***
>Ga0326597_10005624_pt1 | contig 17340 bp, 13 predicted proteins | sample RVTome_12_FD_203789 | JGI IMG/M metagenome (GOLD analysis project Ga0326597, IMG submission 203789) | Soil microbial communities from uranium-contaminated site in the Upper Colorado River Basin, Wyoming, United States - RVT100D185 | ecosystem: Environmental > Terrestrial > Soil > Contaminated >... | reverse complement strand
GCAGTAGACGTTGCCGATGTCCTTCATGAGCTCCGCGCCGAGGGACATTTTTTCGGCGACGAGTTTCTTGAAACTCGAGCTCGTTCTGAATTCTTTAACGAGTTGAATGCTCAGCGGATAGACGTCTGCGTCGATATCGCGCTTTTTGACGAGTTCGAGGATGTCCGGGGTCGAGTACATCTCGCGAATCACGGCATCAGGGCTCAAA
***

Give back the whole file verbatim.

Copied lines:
>Ga0326597_10005624_pt1 | contig 17340 bp, 13 predicted proteins | sample RVTome_12_FD_203789 | JGI IMG/M metagenome (GOLD analysis project Ga0326597, IMG submission 203789) | Soil microbial communities from uranium-contaminated site in the Upper Colorado River Basin, Wyoming, United States - RVT100D185 | ecosystem: Environmental > Terrestrial > Soil > Contaminated >... | reverse complement strand
GCAGTAGACGTTGCCGATGTCCTTCATGAGCTCCGCGCCGAGGGACATTTTTTCGGCGACGAGTTTCTTGAAACTCGAGCTCGTTCTGAATTCTTTAACGAGTTGAATGCTCAGCGGATAGACGTCTGCGTCGATATCGCGCTTTTTGACGAGTTCGAGGATGTCCGGGGTCGAGTACATCTCGCGAATCACGGCATCAGGGCTCAAA